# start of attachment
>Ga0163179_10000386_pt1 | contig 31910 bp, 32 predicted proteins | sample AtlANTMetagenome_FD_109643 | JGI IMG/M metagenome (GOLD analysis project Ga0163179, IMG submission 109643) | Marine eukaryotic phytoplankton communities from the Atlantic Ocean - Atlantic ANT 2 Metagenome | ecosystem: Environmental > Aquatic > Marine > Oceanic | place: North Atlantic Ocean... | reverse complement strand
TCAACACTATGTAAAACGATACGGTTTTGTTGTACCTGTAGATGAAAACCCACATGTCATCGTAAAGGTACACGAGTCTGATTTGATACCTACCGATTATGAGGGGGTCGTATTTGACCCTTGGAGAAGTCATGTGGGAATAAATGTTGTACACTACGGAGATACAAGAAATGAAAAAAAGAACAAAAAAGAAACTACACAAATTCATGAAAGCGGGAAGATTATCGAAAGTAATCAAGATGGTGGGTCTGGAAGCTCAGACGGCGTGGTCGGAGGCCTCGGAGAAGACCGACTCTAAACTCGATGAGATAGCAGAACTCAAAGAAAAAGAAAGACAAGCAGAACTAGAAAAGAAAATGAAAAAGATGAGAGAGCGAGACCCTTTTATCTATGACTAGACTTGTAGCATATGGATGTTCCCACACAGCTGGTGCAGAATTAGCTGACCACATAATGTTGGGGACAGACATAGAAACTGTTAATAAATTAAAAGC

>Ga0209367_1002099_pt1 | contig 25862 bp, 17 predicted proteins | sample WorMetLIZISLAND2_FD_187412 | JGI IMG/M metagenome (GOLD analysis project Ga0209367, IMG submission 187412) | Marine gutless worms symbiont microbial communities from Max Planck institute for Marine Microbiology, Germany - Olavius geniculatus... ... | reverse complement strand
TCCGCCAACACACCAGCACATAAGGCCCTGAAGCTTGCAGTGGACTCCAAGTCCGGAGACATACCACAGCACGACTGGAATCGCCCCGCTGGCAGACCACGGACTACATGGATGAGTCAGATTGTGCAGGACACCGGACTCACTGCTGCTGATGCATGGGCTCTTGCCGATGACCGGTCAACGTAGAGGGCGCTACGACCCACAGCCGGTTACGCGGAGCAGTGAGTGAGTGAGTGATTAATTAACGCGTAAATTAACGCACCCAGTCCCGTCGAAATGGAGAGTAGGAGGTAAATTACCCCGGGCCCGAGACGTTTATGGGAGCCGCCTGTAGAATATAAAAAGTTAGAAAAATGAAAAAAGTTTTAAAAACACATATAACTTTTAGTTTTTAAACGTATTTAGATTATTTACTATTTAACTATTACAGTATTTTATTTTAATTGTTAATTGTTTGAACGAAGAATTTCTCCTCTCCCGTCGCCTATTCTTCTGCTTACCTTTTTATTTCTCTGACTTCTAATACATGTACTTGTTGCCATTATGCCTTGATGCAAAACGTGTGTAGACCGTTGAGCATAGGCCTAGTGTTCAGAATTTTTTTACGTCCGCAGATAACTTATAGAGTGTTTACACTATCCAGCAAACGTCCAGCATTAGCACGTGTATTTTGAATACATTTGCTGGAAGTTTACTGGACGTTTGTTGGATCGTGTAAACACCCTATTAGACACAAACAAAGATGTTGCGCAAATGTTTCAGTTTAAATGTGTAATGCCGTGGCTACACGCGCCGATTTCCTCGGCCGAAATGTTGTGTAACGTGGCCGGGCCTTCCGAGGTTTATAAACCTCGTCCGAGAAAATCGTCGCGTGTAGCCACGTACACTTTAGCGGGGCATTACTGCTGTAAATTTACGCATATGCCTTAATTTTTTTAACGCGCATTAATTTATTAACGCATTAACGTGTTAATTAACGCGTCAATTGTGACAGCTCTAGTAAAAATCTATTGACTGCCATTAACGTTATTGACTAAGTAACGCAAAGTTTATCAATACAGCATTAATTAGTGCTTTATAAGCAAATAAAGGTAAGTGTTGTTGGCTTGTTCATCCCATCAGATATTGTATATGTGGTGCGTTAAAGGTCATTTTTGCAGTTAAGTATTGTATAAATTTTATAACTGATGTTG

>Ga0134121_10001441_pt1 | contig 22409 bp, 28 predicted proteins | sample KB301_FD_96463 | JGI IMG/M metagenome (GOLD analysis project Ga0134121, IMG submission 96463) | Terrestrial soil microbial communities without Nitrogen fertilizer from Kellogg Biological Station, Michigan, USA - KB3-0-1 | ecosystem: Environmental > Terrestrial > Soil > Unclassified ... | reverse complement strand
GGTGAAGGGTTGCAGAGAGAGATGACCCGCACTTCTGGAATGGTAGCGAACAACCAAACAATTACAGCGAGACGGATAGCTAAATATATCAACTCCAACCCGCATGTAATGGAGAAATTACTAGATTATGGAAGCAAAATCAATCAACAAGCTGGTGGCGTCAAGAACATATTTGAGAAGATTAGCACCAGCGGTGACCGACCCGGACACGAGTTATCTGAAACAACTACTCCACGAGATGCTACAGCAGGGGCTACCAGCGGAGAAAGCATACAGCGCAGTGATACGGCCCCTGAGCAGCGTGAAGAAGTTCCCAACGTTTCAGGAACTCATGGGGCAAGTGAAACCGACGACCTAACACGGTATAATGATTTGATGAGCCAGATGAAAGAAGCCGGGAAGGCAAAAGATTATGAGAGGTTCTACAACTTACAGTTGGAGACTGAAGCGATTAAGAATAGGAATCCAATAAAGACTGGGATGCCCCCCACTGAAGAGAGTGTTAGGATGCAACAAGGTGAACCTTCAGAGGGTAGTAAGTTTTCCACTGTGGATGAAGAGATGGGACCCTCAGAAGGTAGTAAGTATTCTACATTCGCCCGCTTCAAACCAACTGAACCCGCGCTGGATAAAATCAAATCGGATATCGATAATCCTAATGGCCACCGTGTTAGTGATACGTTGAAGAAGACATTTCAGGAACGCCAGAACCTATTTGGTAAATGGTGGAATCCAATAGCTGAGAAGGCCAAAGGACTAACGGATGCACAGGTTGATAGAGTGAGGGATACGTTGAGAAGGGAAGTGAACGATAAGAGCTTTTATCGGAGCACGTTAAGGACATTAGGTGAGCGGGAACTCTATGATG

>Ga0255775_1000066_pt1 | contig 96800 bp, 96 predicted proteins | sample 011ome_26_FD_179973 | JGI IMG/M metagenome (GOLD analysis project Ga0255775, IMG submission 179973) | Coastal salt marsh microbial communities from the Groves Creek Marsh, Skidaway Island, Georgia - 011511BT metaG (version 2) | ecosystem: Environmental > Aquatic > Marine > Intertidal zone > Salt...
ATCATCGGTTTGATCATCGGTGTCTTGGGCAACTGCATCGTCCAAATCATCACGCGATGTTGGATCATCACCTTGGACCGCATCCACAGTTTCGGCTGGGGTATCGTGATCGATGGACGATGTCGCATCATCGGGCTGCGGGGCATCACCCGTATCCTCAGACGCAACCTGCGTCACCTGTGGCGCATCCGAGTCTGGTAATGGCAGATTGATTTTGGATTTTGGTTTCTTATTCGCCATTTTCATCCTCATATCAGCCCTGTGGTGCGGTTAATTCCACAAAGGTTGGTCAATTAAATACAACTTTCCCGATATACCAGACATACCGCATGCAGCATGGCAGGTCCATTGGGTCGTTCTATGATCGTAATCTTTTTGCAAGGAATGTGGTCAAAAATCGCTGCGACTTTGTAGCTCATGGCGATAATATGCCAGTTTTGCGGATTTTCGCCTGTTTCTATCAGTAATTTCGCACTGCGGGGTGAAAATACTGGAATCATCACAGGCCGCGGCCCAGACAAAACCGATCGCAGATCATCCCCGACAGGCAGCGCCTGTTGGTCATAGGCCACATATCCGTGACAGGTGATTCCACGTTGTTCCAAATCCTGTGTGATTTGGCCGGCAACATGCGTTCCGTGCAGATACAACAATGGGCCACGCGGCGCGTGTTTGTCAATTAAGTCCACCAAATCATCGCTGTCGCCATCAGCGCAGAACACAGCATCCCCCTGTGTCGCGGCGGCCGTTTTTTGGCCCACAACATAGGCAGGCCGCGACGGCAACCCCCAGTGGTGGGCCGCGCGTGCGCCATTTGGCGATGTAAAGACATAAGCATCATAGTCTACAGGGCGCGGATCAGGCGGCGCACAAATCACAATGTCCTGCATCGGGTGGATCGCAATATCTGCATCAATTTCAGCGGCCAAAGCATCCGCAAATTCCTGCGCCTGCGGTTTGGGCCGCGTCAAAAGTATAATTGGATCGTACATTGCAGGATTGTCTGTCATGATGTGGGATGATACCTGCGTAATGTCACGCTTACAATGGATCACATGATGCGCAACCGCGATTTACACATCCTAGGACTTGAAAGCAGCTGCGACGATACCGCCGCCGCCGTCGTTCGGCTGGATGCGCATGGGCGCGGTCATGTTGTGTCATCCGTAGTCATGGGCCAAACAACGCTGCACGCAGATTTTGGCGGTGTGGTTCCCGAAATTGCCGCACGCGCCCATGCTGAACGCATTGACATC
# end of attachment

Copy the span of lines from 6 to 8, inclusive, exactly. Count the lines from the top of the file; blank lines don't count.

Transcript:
GGTGAAGGGTTGCAGAGAGAGATGACCCGCACTTCTGGAATGGTAGCGAACAACCAAACAATTACAGCGAGACGGATAGCTAAATATATCAACTCCAACCCGCATGTAATGGAGAAATTACTAGATTATGGAAGCAAAATCAATCAACAAGCTGGTGGCGTCAAGAACATATTTGAGAAGATTAGCACCAGCGGTGACCGACCCGGACACGAGTTATCTGAAACAACTACTCCACGAGATGCTACAGCAGGGGCTACCAGCGGAGAAAGCATACAGCGCAGTGATACGGCCCCTGAGCAGCGTGAAGAAGTTCCCAACGTTTCAGGAACTCATGGGGCAAGTGAAACCGACGACCTAACACGGTATAATGATTTGATGAGCCAGATGAAAGAAGCCGGGAAGGCAAAAGATTATGAGAGGTTCTACAACTTACAGTTGGAGACTGAAGCGATTAAGAATAGGAATCCAATAAAGACTGGGATGCCCCCCACTGAAGAGAGTGTTAGGATGCAACAAGGTGAACCTTCAGAGGGTAGTAAGTTTTCCACTGTGGATGAAGAGATGGGACCCTCAGAAGGTAGTAAGTATTCTACATTCGCCCGCTTCAAACCAACTGAACCCGCGCTGGATAAAATCAAATCGGATATCGATAATCCTAATGGCCACCGTGTTAGTGATACGTTGAAGAAGACATTTCAGGAACGCCAGAACCTATTTGGTAAATGGTGGAATCCAATAGCTGAGAAGGCCAAAGGACTAACGGATGCACAGGTTGATAGAGTGAGGGATACGTTGAGAAGGGAAGTGAACGATAAGAGCTTTTATCGGAGCACGTTAAGGACATTAGGTGAGCGGGAACTCTATGATG

>Ga0255775_1000066_pt1 | contig 96800 bp, 96 predicted proteins | sample 011ome_26_FD_179973 | JGI IMG/M metagenome (GOLD analysis project Ga0255775, IMG submission 179973) | Coastal salt marsh microbial communities from the Groves Creek Marsh, Skidaway Island, Georgia - 011511BT metaG (version 2) | ecosystem: Environmental > Aquatic > Marine > Intertidal zone > Salt...
ATCATCGGTTTGATCATCGGTGTCTTGGGCAACTGCATCGTCCAAATCATCACGCGATGTTGGATCATCACCTTGGACCGCATCCACAGTTTCGGCTGGGGTATCGTGATCGATGGACGATGTCGCATCATCGGGCTGCGGGGCATCACCCGTATCCTCAGACGCAACCTGCGTCACCTGTGGCGCATCCGAGTCTGGTAATGGCAGATTGATTTTGGATTTTGGTTTCTTATTCGCCATTTTCATCCTCATATCAGCCCTGTGGTGCGGTTAATTCCACAAAGGTTGGTCAATTAAATACAACTTTCCCGATATACCAGACATACCGCATGCAGCATGGCAGGTCCATTGGGTCGTTCTATGATCGTAATCTTTTTGCAAGGAATGTGGTCAAAAATCGCTGCGACTTTGTAGCTCATGGCGATAATATGCCAGTTTTGCGGATTTTCGCCTGTTTCTATCAGTAATTTCGCACTGCGGGGTGAAAATACTGGAATCATCACAGGCCGCGGCCCAGACAAAACCGATCGCAGATCATCCCCGACAGGCAGCGCCTGTTGGTCATAGGCCACATATCCGTGACAGGTGATTCCACGTTGTTCCAAATCCTGTGTGATTTGGCCGGCAACATGCGTTCCGTGCAGATACAACAATGGGCCACGCGGCGCGTGTTTGTCAATTAAGTCCACCAAATCATCGCTGTCGCCATCAGCGCAGAACACAGCATCCCCCTGTGTCGCGGCGGCCGTTTTTTGGCCCACAACATAGGCAGGCCGCGACGGCAACCCCCAGTGGTGGGCCGCGCGTGCGCCATTTGGCGATGTAAAGACATAAGCATCATAGTCTACAGGGCGCGGATCAGGCGGCGCACAAATCACAATGTCCTGCATCGGGTGGATCGCAATATCTGCATCAATTTCAGCGGCCAAAGCATCCGCAAATTCCTGCGCCTGCGGTTTGGGCCGCGTCAAAAGTATAATTGGATCGTACATTGCAGGATTGTCTGTCATGATGTGGGATGATACCTGCGTAATGTCACGCTTACAATGGATCACATGATGCGCAACCGCGATTTACACATCCTAGGACTTGAAAGCAGCTGCGACGATACCGCCGCCGCCGTCGTTCGGCTGGATGCGCATGGGCGCGGTCATGTTGTGTCATCCGTAGTCATGGGCCAAACAACGCTGCACGCAGATTTTGGCGGTGTGGTTCCCGAAATTGCCGCACGCGCCCATGCTGAACGCATTGACATC